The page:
“Beauty is truth, truth beauty, – that is all

Ye know on earth, and all ye need to know.”

John Keats

Truth is: Frank and Bea reading in the morning, cup of coffee near by, sun rising. Bea is able to “read” along with many words, saying them proudly.

Truth is: Kicking fallen leaves into a pile to watch Bea experience the joy of jumping for the first time. Over and over we jump in the pile, the delight on Bea’s face is magical.

Truth is: Groggily waking up, too early in the morning, but realizing I’ve gotten to watch the sunrise most days over the past year. Besides camping, I rarely watched the sunrise from my back window. In the playroom, Frank turns the chair to watch it as he reads and reflect for the day.

Truth is: Hearing Bea say, “Amen!” at the end of each prayer before dinner. Who knows where life will take her, spiritually, but I love hearing her small voice using ancient words as we model for her.

Truth is: Realizing that, no matter how hard we try to create the perfect home, we’ll mess it up somehow…. And there’s beauty in that.

Linked with Lisa-Jo Baker‘s Five Minute Friday


“Let me teach you how to dance,

Let me lead you to the floor,

Simply place your hand in mine,

and then think of nothing more…”

Richard Maltby, Jr.

When I first saw this scene in the film, “Miss Potter,” I got teary-eyed. The simple scene was beautiful and touching. Now, watching Frank dance with our own Beatrix, singing to her, both faces lit up, just being together brings a new beauty to this song. Moving from one sung as a courting tune to one singing as a father to his daughter. I love watching Frank teach Bea so many things – how to dance, explore, live fearlessly. And how Bea looks up to Frank, full of trust and delight, learning from her dad. It’s amazing to think how this dance will change as the years pass, but I hope the core will remain: Bea fearlessly in her dad’s arms.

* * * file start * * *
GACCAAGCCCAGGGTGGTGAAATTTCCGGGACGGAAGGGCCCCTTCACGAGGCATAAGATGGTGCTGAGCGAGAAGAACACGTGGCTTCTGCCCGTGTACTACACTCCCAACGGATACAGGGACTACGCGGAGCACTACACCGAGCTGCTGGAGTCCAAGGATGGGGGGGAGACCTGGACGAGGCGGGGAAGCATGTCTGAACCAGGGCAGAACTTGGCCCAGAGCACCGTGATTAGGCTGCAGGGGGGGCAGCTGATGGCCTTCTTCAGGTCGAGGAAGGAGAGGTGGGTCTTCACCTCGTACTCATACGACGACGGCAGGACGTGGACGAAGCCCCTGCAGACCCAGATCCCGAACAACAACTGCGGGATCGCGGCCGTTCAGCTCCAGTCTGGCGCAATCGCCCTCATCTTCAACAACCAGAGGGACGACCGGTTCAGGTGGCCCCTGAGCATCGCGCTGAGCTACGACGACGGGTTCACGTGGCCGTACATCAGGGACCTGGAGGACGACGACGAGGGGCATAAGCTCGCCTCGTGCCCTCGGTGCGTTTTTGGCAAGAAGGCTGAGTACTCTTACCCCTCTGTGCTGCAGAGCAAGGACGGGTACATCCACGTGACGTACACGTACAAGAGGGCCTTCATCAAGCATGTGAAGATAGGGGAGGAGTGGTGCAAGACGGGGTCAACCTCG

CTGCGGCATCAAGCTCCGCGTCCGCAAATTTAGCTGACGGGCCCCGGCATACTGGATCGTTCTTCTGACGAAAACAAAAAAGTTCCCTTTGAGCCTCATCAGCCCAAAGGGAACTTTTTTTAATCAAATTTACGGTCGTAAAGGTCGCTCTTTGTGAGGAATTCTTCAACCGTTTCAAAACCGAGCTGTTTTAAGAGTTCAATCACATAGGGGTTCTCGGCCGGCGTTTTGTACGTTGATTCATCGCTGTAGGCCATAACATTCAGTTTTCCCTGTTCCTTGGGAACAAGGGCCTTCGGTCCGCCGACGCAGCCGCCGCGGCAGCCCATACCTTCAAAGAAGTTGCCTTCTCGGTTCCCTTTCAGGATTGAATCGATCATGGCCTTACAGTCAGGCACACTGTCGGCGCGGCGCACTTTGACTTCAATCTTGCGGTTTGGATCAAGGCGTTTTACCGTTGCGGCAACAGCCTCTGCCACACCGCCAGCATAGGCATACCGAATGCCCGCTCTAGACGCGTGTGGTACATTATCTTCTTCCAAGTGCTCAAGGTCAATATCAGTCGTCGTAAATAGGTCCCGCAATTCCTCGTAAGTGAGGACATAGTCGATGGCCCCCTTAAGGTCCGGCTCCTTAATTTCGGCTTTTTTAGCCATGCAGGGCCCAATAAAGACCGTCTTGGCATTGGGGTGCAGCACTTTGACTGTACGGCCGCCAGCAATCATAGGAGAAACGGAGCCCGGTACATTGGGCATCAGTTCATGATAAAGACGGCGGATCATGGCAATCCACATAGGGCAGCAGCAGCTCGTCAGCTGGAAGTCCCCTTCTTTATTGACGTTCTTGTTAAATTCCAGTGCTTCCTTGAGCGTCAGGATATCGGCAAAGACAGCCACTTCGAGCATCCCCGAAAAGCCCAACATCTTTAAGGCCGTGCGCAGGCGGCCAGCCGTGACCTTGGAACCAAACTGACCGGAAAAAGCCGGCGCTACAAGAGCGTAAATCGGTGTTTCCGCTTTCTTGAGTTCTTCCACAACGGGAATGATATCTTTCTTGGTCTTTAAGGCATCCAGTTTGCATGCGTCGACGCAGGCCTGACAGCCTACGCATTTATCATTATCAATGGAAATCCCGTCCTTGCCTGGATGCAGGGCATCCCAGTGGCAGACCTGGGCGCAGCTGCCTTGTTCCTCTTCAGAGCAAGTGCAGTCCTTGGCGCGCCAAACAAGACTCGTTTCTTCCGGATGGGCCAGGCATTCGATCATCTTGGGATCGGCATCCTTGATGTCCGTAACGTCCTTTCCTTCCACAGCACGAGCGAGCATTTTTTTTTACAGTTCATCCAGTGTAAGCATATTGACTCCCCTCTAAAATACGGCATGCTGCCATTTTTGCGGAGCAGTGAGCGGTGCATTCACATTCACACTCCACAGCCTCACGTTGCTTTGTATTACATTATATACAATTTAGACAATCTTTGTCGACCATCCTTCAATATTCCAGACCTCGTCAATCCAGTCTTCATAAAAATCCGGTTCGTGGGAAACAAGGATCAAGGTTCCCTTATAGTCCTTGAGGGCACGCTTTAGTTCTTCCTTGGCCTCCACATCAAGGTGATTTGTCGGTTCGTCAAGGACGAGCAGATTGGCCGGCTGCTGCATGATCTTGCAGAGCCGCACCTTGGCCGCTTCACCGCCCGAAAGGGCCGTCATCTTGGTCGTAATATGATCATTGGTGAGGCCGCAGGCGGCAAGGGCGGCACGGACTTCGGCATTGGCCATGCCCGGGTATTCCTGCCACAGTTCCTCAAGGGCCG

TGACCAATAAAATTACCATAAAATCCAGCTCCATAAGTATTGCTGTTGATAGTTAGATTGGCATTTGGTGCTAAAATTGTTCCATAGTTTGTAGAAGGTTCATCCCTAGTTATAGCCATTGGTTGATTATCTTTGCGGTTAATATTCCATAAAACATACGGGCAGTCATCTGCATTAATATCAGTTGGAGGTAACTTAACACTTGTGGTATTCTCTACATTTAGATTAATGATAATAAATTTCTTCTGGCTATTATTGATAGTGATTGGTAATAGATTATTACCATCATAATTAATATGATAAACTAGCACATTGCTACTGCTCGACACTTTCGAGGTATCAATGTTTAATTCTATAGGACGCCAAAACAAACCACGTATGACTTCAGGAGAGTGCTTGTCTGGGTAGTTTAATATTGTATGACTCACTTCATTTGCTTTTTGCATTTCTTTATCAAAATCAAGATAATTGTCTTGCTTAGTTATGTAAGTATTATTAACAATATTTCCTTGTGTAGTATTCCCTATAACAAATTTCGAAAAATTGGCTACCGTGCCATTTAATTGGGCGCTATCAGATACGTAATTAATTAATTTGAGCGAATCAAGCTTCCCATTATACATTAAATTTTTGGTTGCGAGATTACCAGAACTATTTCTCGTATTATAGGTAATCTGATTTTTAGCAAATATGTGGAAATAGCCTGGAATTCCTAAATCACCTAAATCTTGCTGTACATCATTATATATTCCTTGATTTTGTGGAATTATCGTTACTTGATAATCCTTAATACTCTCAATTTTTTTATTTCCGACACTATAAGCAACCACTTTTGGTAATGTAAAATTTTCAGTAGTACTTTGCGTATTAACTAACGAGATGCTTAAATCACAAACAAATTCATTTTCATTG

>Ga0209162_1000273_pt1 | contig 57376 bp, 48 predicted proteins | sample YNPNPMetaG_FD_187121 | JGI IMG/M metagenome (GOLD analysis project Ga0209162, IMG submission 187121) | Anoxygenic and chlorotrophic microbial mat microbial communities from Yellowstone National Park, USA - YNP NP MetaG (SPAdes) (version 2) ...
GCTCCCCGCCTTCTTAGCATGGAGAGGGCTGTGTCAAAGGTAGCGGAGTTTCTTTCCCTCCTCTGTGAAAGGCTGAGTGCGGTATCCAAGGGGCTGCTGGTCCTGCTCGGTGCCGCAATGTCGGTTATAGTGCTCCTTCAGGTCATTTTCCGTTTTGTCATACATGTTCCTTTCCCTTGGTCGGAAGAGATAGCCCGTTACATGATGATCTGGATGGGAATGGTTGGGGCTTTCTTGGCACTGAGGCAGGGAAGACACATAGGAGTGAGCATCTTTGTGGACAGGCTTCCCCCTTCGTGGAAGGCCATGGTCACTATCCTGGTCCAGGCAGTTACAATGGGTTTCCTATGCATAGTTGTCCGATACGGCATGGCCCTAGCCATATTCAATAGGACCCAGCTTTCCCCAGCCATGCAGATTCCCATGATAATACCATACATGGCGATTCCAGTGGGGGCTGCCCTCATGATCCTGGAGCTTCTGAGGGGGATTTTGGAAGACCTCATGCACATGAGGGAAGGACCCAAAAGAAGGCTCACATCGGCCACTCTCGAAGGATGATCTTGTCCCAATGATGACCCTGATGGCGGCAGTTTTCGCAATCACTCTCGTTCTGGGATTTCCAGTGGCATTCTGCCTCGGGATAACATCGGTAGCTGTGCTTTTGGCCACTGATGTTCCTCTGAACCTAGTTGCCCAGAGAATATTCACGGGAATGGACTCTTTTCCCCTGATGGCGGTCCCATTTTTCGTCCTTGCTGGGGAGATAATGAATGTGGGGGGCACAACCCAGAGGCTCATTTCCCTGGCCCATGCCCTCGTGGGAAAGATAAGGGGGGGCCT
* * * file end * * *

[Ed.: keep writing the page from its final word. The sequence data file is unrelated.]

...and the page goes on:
Is there a song that defines a moment in your life?


It’s November 2, the beginning of a month of thankfulness. We’ve been contemplating a new house. Our 1100 square-foot, 1952, three bedroom, one bath ranch is just fine right now. Many people tell us a good marriage only works with more than one bathroom (or even, more than one sink in that second bathroom) but we’ve managed four years sharing a bathroom and a sink. With a 15-month old and thoughts of adding another child (not for a while, though) we wonder how long we’ll fit in this house. The thing is, this house was just fine for the few generations before us. Do our kids need their own bedrooms? Do we need a five-piece master suite? In an age of excess, it’s hard to separate what we need – what will be best for our family – and what we need to keep up with the Joneses.

I wanted this first post to set some sort of theme for this blog. A theme I’m not quite sure of yet. Since I finally decided to take the plunge in November, I guess I want this to start out as a blog of thanks. Not in a Pollyanna, glad game sort of way, but in an honest, justice-driven, making-a-difference way.

I am thankful for our small-but-cozy house. I am thankful that we have an income that supports owning a home. I’m thankful that our life-choices have allowed me to stay home with our daughter, even if it means a smaller home. And, I’m thankful that we’re in a place to take our time wondering about our future home. If we do decide to invest in a bigger home, I’m thankful that we have the luxury of time to wait for the right home in the right neighborhood.

It’s easy to say, “Be thankful for the little things,” and this month, my goal is that: To reflect on and truly be thankful for even the things I’d like to change.

What little things are you thankful for today?